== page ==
Pass the hammer, my illustrious friend

The past few months have seen several seminars in community legal education take place in both Maputo and Beira with a diverse array of participants including pre-school teachers, NGO staff, women’s groups, pastors and other church leaders. These seminars are crucial in raising awareness of the different ways rights can be realised and conflicts resolved within the community. We recently completed a week long training session with the Christian NGO Oasis Mozambique. This particular training involved teaching law and rights to a group of 15 women who are respected members of their communities. They are then charged by Oasis Mozambique to spread their new-found knowledge within their respective communities, situated within the locale of Manga-Laforte, one of the most impoverished and under-resourced areas in Beira.

The challenges in undertaking these seminars are striking. To start with being a man, educated in the British system, speaking to African women with little in the way of formal education, I am aware that my background could not be further removed from those of the participants. In addition, law finds its meaning in the very precise language that defines it. The use of language is crucial to any legal system in the respect that lawmakers typically use language to make the law, and courts typically use language to state their grounds of decision. Taking a legal principle and turning it from a construct of language into something practical and relevant is difficult, and requires multiple strategies including stories, illustrations, discussions, drama and more. Yet even with knowledge of the law and their rights, the vulnerable and marginalised are hard pressed to receive justice in legal systems marred by corruption and lacking resources. This may lead you to wonder why all this hard work is worth the bother.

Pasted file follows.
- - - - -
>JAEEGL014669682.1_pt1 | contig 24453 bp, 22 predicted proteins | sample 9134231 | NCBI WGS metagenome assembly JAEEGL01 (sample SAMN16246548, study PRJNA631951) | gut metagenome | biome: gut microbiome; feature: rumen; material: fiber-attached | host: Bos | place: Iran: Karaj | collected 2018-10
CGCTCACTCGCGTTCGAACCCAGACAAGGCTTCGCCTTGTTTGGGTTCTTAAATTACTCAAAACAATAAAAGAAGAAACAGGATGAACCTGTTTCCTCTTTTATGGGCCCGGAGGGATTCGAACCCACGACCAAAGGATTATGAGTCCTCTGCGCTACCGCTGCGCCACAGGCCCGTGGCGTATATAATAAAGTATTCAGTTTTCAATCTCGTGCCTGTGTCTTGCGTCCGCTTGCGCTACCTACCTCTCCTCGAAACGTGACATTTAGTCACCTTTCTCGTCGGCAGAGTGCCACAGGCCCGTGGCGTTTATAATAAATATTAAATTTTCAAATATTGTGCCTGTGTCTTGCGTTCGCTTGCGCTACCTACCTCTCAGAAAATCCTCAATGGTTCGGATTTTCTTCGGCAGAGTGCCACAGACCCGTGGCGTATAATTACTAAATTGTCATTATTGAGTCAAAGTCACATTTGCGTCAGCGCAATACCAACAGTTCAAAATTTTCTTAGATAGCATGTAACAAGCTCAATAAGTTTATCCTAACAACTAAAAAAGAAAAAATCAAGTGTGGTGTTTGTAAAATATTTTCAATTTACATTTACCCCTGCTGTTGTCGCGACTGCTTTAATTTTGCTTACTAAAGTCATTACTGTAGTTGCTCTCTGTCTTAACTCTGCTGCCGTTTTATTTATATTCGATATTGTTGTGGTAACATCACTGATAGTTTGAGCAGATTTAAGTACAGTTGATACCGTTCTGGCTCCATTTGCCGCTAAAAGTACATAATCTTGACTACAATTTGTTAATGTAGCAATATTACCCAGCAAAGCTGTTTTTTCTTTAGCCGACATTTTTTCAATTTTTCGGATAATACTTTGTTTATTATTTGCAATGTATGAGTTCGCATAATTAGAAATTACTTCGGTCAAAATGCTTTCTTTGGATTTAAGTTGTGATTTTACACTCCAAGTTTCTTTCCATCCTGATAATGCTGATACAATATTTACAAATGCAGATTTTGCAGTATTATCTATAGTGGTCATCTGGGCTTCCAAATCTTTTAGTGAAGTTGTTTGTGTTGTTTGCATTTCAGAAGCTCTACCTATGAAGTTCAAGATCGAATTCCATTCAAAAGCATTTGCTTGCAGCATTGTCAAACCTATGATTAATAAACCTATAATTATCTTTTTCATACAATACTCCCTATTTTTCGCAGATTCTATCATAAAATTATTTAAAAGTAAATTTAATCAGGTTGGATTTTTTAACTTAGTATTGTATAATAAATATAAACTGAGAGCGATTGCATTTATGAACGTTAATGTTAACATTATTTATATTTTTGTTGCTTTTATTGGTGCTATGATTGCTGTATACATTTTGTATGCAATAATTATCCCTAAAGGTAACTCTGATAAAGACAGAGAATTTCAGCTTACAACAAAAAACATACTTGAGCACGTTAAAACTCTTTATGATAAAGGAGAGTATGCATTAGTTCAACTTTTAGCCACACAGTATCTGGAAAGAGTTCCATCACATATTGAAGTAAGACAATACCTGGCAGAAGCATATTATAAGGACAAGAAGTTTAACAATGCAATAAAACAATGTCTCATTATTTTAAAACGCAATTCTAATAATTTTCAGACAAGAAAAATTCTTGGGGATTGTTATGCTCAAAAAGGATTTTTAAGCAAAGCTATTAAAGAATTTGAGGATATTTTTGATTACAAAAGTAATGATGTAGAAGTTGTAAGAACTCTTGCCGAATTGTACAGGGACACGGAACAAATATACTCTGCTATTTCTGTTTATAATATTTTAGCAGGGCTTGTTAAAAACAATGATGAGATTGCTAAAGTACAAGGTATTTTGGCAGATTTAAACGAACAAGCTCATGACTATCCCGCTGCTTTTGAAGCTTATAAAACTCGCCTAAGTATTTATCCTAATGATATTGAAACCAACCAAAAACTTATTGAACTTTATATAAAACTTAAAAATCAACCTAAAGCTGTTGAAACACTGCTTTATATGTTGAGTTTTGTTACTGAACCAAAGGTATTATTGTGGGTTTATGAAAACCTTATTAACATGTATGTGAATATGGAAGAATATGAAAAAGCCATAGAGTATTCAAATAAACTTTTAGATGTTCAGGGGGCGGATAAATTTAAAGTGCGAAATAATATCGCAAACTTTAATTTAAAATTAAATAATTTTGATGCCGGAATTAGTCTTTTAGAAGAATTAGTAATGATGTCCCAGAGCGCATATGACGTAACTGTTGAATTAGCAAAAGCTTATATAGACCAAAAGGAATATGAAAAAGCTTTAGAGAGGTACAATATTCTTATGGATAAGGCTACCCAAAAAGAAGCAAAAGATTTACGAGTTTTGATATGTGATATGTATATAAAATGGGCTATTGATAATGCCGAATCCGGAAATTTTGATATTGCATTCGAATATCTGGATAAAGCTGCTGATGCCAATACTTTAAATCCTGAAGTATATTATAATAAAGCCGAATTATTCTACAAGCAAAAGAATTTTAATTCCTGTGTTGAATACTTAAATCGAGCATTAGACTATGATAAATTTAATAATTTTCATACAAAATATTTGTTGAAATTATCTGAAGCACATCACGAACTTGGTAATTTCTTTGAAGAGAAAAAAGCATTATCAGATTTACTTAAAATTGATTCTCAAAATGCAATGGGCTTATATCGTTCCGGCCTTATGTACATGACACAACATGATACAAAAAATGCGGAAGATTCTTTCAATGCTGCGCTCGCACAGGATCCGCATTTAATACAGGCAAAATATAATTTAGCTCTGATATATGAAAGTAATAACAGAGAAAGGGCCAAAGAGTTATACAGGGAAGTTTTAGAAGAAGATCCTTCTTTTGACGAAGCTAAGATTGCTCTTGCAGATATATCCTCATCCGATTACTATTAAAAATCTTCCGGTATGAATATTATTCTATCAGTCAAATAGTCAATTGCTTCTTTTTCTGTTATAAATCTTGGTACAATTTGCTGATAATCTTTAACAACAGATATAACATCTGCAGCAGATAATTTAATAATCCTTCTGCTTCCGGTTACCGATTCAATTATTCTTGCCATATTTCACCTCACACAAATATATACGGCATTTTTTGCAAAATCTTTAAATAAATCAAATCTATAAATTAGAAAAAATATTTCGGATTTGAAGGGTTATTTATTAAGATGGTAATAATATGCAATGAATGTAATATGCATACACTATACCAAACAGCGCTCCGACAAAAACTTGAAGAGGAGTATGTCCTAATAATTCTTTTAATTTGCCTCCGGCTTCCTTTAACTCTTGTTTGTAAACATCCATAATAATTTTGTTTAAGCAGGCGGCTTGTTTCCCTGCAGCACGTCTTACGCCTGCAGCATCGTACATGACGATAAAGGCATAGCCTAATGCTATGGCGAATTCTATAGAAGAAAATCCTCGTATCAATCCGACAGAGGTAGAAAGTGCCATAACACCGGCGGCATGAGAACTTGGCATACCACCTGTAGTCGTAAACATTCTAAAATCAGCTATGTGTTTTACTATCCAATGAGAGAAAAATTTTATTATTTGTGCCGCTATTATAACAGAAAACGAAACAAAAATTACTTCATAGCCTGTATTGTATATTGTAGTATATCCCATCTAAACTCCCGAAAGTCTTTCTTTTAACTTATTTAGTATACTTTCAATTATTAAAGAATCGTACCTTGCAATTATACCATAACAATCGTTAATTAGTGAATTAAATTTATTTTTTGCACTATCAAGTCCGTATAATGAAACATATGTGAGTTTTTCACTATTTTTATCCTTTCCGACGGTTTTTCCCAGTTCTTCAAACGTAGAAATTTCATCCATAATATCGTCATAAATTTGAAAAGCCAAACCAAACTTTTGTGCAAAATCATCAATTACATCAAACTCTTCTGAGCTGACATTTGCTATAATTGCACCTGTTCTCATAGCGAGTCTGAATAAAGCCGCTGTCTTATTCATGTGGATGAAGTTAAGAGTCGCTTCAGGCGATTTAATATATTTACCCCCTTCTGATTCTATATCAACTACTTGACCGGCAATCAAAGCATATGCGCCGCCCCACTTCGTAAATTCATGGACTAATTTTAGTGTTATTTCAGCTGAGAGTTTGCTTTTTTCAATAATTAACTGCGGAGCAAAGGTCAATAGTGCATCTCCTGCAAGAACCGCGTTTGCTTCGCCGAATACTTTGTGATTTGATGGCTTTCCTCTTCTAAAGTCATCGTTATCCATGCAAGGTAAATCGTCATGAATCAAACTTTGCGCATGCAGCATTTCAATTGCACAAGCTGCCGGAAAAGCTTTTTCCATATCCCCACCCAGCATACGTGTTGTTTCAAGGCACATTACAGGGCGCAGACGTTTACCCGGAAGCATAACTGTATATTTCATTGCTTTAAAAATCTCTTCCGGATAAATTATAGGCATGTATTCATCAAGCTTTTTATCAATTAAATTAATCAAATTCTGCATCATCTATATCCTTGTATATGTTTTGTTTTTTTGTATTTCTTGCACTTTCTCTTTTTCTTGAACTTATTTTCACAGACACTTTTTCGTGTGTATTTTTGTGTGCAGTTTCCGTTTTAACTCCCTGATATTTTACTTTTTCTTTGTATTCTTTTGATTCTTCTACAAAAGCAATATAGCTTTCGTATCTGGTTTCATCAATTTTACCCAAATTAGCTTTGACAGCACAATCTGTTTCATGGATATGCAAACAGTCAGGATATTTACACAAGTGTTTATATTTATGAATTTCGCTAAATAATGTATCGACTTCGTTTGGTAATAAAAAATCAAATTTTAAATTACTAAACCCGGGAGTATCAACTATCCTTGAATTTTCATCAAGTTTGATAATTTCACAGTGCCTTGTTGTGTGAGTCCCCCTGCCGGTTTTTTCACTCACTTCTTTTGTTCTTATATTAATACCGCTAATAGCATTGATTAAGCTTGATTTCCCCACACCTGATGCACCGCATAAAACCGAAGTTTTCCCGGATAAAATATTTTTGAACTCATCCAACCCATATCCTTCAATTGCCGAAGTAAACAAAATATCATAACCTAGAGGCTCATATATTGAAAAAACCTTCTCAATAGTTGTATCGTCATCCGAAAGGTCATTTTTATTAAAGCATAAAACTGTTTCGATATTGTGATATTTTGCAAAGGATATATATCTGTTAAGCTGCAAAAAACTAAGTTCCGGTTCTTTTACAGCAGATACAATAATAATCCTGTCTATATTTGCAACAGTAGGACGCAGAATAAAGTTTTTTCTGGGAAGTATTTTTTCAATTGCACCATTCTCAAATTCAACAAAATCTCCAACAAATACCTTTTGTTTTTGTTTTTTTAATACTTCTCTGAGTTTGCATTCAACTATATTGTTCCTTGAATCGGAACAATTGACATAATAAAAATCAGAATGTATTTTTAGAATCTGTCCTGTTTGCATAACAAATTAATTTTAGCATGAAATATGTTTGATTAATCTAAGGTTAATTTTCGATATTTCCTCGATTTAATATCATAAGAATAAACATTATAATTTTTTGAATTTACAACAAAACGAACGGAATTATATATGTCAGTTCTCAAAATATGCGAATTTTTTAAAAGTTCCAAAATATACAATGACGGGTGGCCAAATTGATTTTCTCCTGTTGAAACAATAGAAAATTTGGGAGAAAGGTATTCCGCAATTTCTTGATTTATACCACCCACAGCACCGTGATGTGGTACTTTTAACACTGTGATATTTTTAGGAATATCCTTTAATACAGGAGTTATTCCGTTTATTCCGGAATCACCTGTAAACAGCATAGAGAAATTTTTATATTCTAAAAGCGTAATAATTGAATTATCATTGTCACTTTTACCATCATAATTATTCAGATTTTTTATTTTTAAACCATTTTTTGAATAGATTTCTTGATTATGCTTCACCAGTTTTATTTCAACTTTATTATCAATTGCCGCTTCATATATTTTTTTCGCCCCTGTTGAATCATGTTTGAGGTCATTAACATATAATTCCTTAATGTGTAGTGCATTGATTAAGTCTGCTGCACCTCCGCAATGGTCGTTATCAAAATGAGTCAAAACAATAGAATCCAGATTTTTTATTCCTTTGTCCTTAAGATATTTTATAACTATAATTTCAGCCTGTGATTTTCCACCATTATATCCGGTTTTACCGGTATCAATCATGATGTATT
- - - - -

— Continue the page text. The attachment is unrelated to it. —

We like to describe community legal education as a set of tools that can be added to the existing tools people use in the resolution of their conflicts. The legal awareness tools may not work in all situations for all people, like trying to use a hammer when a saw is required. However, for some it is the right tool at the right time, a hammer for a situation when nothing other than a hammer will do. During one legal education session a young lady approached Annet to discuss the father of her child, who was refusing to pay any child maintenance. Following the session, she found the courage to initiate a complaint in the court against the father. The court ruled in her favour, ordering the father to pay child support for his son. The right tool was used at the right time, and the young lady had the confidence to use it. Another woman who recently received help stood during a discussion to address her church women’s group, saying “I am hurting, my heart is injured. My reputation has been spoiled in my community because of the accusations of witchcraft that have been made against me. I am a believer and I have never been involved in witchcraft. I went to AMAC and now they are helping me with this problem in court”.  Knowledge is power, and a little learning can help to amplify the voices of those at the edges of society.